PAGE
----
The real art and science of prebiotic prescribing for SIBO comes down to determining which specific bacteria are overgrown in the small intestine. Seeing as we don’t have the technology to determine this educated guesses can be made. The second crucial part of this is symptom improvement or worsening by the patient when certain prebiotics are introduced. 

Personal note here. 

I have found that fructo-oligosaccharides are generally not well tolerated in SIBO patients. Things like FOS and inulin are best avoided *personal opinion here* until after the SIBO has been cleared.

Other prebiotics seem to be better tolerated depending on the patient.

One study found that combining a prebiotic, in this case partially hydrolysed guar gum, with antibiotics significantly improved eradication rates compared to the antibiotic alone. 

The debate goes on between clinicians and researchers that believe that this is due to the prebiotic feeding up the bacteria so that they were happy and rapidly dividing (thus more exposed to the antibiotic treatment) and the other side who believe that this particular prebiotic helped to modulate and rebalance the small intestinal gut microbiota.

Other than that specific study there are very few papers available looking at prebiotics and SIBO. 

One fascinating paper (which we have covered here) outlined an interesting case study where a patient, suffering from long term IBS, was treated successfully with a prebiotic called lactulose.

Lactulose shouldn’t be used in certain SIBO cases, mainly the ones that have been diagnosed with a lactulose breath test. That makes perfect sense when you think it through. If a lactulose SIBO breath test has shown that there are bacteria in the small intestine that can utilise lactulose as a food source you wouldn’t want to be feeding them up.  

Elemental Diet

Finally the elemental diet is commonly used in difficult to treat SIBO cases. 

The elemental diet is a specifically formulated diet which is absorbed in the proximal small bowel. Basically the nutrients in this liquid diet are completely absorbed quickly before they can be used as food by the bacterial overgrowth. 

The success rate of the elemental diet is approximately 80% for a two week diet. At two weeks if the SIBO breath test is still positive an additional week of the elemental diet bumps the success rate up to about 85% (66).

Image taken from: A 14-day elemental diet is highly effective in normalizing the lactulose breath test showing the before (dotted lines) and after (straight line) of patients on an elemental diet.
Image taken from: A 14-day elemental diet is highly effective in normalizing the lactulose breath test showing the before (dotted lines) and after (straight line) of patients on an elemental diet.

The Issues with the Elemental diet 

  1. Cost. The elemental diet can be quite costly. That said, you are eliminating your shopping bill for the time that you are on the elemental diet so that needs to be factored in.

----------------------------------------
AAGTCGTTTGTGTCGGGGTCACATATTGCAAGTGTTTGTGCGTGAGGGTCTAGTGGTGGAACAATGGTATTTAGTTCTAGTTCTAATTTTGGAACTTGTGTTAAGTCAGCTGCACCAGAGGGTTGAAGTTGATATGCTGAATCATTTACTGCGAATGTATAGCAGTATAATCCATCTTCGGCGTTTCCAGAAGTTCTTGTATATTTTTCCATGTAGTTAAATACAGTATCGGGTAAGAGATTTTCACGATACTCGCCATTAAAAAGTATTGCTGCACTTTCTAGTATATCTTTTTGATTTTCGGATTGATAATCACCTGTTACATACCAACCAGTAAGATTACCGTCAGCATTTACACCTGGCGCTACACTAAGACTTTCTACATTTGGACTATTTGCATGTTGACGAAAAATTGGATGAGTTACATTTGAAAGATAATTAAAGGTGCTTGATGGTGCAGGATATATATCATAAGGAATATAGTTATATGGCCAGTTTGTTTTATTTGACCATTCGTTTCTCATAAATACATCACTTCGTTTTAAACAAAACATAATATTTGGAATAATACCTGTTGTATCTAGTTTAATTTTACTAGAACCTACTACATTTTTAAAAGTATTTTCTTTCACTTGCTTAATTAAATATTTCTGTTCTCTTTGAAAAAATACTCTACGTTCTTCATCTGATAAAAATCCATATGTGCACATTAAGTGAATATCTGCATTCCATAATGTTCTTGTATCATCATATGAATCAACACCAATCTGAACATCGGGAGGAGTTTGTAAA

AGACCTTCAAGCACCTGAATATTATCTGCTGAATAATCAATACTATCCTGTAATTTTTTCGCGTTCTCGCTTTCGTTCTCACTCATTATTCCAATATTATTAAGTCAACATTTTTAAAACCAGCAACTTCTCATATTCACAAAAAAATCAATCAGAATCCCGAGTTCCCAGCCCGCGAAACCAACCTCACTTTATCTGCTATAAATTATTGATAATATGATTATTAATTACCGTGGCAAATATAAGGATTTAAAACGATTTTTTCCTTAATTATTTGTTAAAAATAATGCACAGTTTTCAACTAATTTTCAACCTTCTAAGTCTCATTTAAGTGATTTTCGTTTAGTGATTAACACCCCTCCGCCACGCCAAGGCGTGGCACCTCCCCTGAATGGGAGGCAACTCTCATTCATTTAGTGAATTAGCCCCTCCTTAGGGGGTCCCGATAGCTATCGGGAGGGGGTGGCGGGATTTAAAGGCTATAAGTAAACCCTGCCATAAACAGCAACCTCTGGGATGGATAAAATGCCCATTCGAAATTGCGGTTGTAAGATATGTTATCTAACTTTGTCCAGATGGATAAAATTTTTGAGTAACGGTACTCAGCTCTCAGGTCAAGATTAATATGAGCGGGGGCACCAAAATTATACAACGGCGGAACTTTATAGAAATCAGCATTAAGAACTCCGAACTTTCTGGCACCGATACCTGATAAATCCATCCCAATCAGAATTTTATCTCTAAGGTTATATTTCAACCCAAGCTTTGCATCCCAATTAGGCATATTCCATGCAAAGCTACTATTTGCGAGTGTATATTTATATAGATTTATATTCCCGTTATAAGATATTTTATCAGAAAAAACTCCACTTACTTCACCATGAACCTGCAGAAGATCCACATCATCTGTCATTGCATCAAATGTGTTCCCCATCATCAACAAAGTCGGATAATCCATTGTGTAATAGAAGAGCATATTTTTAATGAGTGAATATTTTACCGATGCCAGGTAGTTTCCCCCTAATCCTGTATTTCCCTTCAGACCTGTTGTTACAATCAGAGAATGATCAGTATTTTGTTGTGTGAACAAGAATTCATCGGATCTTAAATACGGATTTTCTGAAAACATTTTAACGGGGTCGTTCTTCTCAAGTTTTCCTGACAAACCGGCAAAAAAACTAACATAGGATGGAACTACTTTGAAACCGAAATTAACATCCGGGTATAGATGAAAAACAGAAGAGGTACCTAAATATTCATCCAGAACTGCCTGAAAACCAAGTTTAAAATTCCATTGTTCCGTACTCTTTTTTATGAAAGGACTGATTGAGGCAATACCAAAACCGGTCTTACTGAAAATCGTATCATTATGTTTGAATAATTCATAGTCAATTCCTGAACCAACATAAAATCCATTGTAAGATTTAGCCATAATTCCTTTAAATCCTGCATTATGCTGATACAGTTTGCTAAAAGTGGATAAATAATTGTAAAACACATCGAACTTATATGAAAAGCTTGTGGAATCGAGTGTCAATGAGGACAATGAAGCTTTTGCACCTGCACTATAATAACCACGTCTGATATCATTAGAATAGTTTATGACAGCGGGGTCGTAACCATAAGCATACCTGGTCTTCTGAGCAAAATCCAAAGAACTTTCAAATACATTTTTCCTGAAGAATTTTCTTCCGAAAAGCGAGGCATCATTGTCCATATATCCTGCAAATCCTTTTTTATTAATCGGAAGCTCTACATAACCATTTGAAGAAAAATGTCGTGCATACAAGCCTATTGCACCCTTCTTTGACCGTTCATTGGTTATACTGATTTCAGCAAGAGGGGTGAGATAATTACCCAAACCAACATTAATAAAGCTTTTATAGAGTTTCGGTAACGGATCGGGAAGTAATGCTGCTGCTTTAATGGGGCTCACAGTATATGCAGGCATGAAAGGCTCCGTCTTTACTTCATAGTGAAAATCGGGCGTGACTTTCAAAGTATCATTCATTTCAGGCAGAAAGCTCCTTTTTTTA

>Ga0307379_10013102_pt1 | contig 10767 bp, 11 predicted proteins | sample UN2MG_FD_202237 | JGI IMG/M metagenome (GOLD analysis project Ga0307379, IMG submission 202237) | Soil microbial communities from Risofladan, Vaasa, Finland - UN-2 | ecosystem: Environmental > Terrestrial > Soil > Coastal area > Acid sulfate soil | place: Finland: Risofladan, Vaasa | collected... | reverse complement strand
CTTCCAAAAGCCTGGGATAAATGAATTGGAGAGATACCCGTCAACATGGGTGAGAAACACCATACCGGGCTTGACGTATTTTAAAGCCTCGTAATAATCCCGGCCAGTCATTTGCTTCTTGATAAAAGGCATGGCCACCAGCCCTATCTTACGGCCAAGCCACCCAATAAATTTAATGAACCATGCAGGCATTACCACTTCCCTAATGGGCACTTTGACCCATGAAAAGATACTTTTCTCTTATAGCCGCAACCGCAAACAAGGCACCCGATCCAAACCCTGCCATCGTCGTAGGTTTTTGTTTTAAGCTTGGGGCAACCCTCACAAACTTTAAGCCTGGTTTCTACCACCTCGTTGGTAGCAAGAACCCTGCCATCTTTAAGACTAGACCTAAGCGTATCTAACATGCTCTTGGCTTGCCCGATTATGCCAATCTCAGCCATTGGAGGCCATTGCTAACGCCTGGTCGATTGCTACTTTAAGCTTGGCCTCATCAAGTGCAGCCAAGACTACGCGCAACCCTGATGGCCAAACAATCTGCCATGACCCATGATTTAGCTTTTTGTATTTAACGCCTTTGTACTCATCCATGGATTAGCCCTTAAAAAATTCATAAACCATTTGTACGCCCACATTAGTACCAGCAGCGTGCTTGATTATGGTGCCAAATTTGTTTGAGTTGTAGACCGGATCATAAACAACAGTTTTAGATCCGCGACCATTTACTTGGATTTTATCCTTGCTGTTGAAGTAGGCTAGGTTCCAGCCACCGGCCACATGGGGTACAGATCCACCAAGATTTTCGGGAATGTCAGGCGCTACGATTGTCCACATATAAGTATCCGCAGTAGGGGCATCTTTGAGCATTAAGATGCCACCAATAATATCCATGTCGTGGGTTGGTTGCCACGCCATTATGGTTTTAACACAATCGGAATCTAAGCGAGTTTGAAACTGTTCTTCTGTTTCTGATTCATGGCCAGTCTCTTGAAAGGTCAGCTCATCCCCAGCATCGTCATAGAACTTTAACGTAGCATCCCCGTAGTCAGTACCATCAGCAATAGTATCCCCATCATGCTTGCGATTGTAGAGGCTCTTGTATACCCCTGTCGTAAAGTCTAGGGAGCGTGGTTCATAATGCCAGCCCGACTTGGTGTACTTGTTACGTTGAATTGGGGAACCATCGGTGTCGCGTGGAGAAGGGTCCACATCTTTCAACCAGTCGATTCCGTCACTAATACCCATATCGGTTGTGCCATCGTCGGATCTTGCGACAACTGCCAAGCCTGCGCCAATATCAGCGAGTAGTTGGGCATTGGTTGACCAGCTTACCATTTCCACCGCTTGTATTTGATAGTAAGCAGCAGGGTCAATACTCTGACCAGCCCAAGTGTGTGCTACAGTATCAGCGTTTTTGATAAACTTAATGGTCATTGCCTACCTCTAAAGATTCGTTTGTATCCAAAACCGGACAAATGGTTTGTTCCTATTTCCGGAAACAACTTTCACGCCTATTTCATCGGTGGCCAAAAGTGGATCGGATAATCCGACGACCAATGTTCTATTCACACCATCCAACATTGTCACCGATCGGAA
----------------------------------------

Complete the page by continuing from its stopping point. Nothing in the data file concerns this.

2. Palatability. The elemental diet is reported to taste terrible for some people. 
  3. Weight loss. It can be difficult to maintain weight on the elemental diet. 

The pros and cons of the elemental diet (67) needs to be weighed up for each SIBO patient.

Why Does My SIBO Keep Coming Back?

SIBO relapse is common. Very common. 

It may be the one issue that few clinicians know how to address when treating SIBO.

For some patients it may be next to impossible to address the relapse issue.

One paper found that SIBO recurrence was upwards of 40% in a 9 month follow up of successfully treated patients.

Another study found that in patients who had cleared SIBO with antibiotics it returned in 13% in 3 months, 28% in 6 months and 44% in 9 months (68).

Treating the SIBO overgrowth in the first place is straightforward enough for most cases. True there are very tough to treat cases but with proper diagnosis (is it hydrogen dominant SIBO, methane dominant SIBO or both?) and targeted therapy most SIBO cases can be successfully cleared. 

Preventing a relapse is another thing.  

Getting to the bottom of why you had SIBO in the first place is key to working towards prevention of relapse.  

Preventing SIBO recurrence 

Maintaining remission in treated SIBO patients means addressing the original issue that led to the overgrowth in the first place. 

Motility agents may be required long term to keep the flow through the intestines and prevent stasis, stagnation and an overgrowth of bacteria. 

Conventional approaches rely on prokinetic drugs. Alternative practitioners (naturopaths, herbalists) rely on prokinetic herbs.

One approach is to limit your food intake to windows of the day. The fasted state encourages the migrating motor complex in the intestinal tract to sweep through and keep things moving along. That is akin to the grumbling of your stomach when you are hungry. 

In the table below we can see the approach taken by modern medicine to treat the underlying cause of SIBO.